One of the most common work injuries we see in PA is to the back, whether it is a herniated or bulging lumbar disc, an aggravation of degenerative disc disease, or a soft tissue injury, such as a strain or sprain. These injuries run from a minor strain, which can be cured by rest and medication, to a herniated disc encroaching on a lumbar nerve root, which can require injections and surgery.
When an injured worker has suffered a herniated lumbar disc, and is having pain or numbness down one or both legs (“radicular symptoms” or “lumbar radiculopathy”), surgery may be discussed. One of the more common procedures to relieve the pressure of a herniated lumbar disc pressing on a nerve root is called a discectomy, where the disc material is simply removed.
A recent article published in the Journal of Bone & Joint Surgery examined some previous studies regarding the timing and effectiveness of lumbar discectomies. One of the more interesting findings was that pain relief occurs first after a lumbar discectomy, followed by recovery of motor function (strength), then improvement in sensation. In other words, it is not unusual for the injured worker to continue to have abnormal sensation after surgery. This is an important thing to keep in mind after surgery, so that the injured worker does not feel as if his or her recovery is not going well.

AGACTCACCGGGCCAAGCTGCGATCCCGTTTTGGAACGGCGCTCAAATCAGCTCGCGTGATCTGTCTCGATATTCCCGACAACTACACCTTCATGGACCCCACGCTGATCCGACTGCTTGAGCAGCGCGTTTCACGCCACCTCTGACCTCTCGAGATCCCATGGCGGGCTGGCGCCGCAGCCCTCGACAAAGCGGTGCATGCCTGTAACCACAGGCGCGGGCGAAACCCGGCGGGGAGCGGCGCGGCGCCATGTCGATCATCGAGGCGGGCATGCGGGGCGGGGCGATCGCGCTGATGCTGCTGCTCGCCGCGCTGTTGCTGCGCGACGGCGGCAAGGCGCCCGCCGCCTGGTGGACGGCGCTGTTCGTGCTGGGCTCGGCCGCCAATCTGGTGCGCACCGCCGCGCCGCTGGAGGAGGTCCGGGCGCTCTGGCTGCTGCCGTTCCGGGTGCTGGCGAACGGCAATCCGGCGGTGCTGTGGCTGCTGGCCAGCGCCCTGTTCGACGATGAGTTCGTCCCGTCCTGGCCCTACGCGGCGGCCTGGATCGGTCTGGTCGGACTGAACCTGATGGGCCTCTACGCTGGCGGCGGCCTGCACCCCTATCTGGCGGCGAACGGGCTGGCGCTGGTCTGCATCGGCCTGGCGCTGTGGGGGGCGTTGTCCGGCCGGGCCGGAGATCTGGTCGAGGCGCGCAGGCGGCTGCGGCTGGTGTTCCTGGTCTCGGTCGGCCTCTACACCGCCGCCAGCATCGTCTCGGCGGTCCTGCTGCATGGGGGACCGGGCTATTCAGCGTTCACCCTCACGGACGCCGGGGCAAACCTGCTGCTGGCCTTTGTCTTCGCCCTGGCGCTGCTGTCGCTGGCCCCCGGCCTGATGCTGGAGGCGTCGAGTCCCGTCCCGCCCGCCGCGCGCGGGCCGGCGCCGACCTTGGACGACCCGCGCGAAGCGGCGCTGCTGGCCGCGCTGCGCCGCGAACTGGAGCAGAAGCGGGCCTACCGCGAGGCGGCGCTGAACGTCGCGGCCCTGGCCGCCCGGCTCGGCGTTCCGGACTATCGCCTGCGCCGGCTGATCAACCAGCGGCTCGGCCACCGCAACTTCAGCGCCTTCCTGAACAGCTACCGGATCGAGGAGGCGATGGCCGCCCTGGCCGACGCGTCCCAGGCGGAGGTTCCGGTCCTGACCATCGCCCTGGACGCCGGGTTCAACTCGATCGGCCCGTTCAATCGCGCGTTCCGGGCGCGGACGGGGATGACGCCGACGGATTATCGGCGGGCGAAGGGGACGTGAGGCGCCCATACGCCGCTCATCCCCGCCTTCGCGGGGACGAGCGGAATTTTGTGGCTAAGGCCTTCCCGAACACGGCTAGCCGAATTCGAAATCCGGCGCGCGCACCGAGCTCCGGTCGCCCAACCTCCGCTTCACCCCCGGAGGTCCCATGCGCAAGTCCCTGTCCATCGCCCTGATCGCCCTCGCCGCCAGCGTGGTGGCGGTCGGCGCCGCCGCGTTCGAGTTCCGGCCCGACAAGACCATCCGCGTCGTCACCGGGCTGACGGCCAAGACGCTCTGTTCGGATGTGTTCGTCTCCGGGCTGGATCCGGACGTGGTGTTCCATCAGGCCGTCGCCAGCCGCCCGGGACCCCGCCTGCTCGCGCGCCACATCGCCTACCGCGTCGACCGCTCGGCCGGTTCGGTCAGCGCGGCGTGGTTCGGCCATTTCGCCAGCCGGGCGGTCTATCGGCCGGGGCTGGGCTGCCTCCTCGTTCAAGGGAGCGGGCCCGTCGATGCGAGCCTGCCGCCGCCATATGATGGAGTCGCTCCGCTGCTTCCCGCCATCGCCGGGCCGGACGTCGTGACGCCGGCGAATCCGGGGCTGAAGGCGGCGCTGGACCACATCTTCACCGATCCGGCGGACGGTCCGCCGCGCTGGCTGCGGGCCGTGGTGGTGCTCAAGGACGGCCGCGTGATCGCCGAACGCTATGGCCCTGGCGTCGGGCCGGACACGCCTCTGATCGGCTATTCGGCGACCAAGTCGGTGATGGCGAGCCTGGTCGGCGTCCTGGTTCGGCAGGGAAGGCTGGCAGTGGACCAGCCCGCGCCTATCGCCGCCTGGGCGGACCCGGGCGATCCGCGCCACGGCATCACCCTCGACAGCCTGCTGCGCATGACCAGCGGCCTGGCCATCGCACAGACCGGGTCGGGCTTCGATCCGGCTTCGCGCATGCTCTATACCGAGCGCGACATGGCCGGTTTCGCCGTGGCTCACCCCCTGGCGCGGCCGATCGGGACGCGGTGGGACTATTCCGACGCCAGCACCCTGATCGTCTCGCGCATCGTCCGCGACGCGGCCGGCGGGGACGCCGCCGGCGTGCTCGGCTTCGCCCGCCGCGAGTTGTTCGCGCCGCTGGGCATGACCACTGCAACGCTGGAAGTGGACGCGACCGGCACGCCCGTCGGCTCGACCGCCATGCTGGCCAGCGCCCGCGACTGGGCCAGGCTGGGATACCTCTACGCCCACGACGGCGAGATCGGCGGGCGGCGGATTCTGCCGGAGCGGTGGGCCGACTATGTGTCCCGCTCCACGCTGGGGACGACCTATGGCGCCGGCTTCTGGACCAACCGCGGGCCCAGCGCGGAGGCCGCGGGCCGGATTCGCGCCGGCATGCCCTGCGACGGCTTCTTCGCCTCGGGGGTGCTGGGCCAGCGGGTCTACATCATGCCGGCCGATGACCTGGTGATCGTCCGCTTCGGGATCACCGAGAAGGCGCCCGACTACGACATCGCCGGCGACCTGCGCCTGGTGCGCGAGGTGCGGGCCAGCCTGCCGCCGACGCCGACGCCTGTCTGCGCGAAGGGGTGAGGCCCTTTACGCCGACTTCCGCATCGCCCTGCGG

Another interesting finding in the article is that once severe extensor weakness (in this case, the big toe) has begun, lumbar discectomy is not likely to help. In that situation, apparently the nerve has been damaged too badly by the pressure of the herniated disc.
Obviously, whether a patient needs surgery is a determination to be made between the patient and the doctor. Our role as workers’ compensation attorneys in Pennsylvania is to make sure our clients have that decision to make. In other words, we want to make sure the workers’ comp insurance company is covering the treatment the injured worker needs.